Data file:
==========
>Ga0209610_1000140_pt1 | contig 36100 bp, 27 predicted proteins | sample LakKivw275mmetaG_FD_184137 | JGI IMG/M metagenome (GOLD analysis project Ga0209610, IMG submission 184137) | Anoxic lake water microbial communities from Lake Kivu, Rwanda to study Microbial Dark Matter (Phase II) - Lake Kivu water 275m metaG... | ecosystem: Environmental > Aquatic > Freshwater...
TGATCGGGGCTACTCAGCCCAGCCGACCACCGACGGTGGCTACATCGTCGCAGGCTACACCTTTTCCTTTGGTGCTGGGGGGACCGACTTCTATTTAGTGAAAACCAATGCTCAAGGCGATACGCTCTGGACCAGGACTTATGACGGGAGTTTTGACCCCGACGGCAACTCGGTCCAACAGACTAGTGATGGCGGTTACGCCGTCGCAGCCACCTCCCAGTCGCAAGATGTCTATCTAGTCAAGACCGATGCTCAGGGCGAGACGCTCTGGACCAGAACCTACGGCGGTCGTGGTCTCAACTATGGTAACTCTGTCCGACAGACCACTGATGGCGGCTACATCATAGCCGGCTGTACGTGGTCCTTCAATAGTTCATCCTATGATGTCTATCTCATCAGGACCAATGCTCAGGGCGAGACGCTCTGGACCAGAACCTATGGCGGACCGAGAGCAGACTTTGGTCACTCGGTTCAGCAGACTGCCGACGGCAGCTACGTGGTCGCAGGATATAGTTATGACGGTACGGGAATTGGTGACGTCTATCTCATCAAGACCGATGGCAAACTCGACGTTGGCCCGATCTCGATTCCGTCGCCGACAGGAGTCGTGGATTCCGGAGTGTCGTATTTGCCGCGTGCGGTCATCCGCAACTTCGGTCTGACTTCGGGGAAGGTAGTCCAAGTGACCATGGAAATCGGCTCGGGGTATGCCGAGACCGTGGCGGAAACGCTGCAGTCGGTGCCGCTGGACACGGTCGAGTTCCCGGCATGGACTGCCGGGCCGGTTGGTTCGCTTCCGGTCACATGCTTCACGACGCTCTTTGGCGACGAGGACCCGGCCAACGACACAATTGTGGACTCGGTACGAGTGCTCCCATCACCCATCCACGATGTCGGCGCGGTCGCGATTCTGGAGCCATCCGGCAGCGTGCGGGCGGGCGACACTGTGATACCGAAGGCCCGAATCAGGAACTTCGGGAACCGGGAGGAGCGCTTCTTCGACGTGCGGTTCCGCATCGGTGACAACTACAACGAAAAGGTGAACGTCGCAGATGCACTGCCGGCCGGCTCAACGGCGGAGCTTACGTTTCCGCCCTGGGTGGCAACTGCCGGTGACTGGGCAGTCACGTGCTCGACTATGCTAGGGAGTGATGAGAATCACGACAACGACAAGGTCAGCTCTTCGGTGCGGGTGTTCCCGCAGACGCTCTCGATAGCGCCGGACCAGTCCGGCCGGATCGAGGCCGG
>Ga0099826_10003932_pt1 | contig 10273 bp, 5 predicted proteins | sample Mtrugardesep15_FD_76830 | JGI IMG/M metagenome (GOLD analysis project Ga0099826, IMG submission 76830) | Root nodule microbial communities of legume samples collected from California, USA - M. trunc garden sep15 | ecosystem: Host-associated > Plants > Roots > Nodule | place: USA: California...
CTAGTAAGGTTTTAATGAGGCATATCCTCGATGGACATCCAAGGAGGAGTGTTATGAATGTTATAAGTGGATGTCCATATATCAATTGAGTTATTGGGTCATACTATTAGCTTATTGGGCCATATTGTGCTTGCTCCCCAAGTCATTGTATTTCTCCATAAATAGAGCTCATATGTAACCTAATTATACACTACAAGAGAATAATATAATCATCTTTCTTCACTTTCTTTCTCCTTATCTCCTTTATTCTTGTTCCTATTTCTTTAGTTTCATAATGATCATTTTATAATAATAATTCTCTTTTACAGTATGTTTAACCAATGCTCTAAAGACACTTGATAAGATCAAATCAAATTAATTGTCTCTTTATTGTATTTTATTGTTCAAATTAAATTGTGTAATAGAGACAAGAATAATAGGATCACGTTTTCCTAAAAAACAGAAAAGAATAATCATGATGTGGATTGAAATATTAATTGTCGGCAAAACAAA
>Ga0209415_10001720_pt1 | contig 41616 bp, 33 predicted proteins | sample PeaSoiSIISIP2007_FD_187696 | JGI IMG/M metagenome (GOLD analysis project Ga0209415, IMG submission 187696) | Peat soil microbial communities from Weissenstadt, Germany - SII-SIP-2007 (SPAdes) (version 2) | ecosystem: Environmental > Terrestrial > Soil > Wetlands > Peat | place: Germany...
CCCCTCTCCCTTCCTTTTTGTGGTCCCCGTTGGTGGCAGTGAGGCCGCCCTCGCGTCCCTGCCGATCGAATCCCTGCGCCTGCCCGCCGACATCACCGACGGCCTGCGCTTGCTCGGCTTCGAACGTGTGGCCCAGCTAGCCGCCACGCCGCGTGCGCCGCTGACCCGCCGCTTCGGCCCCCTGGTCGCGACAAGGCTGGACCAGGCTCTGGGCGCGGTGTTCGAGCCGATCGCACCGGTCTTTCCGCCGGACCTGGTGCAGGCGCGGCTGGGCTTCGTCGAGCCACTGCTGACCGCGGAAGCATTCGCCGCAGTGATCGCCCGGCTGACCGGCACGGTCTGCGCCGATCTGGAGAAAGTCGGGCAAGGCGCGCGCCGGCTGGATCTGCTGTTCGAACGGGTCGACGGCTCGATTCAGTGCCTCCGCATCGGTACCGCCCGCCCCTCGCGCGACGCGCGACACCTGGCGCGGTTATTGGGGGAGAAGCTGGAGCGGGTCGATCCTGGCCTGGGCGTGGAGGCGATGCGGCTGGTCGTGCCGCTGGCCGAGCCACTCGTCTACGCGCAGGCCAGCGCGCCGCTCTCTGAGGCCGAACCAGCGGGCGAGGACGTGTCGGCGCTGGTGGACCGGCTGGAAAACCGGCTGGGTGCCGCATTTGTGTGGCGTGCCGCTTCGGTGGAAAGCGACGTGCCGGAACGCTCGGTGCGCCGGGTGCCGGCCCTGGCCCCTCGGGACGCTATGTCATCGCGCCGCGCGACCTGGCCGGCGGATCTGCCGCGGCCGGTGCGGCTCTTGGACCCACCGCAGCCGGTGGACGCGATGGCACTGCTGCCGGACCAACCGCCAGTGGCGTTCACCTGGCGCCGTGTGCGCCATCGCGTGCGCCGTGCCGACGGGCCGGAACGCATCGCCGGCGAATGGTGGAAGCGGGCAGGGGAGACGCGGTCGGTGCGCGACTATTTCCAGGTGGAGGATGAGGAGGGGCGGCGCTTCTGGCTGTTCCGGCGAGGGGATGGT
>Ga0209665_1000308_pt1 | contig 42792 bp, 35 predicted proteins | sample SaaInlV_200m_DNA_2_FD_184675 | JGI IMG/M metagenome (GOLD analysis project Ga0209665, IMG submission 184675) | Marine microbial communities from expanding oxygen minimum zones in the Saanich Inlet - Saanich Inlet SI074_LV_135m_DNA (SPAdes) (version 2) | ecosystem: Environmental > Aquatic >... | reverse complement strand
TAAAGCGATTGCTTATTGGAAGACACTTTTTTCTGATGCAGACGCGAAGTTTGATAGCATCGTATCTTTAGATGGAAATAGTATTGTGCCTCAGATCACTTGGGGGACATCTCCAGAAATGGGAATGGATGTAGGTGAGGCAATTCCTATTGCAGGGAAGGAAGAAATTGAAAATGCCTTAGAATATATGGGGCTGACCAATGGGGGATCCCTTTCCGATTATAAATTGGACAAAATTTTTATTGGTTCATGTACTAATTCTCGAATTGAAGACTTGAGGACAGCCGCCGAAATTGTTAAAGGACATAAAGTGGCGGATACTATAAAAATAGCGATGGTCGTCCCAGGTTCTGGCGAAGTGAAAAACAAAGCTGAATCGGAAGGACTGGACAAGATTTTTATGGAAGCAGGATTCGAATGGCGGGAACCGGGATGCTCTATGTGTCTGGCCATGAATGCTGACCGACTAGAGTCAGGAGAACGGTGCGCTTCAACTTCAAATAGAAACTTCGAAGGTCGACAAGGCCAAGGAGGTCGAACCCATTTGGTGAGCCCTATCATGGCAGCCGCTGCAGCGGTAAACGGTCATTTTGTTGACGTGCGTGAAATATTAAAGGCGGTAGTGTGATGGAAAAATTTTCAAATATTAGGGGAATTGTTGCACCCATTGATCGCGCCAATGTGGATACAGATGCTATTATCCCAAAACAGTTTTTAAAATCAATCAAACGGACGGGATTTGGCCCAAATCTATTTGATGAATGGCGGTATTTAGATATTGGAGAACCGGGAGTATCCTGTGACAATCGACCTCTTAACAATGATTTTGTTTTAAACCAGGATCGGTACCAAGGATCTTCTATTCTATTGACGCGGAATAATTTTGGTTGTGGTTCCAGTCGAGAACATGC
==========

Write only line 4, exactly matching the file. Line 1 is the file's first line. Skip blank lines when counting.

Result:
CTAGTAAGGTTTTAATGAGGCATATCCTCGATGGACATCCAAGGAGGAGTGTTATGAATGTTATAAGTGGATGTCCATATATCAATTGAGTTATTGGGTCATACTATTAGCTTATTGGGCCATATTGTGCTTGCTCCCCAAGTCATTGTATTTCTCCATAAATAGAGCTCATATGTAACCTAATTATACACTACAAGAGAATAATATAATCATCTTTCTTCACTTTCTTTCTCCTTATCTCCTTTATTCTTGTTCCTATTTCTTTAGTTTCATAATGATCATTTTATAATAATAATTCTCTTTTACAGTATGTTTAACCAATGCTCTAAAGACACTTGATAAGATCAAATCAAATTAATTGTCTCTTTATTGTATTTTATTGTTCAAATTAAATTGTGTAATAGAGACAAGAATAATAGGATCACGTTTTCCTAAAAAACAGAAAAGAATAATCATGATGTGGATTGAAATATTAATTGTCGGCAAAACAAA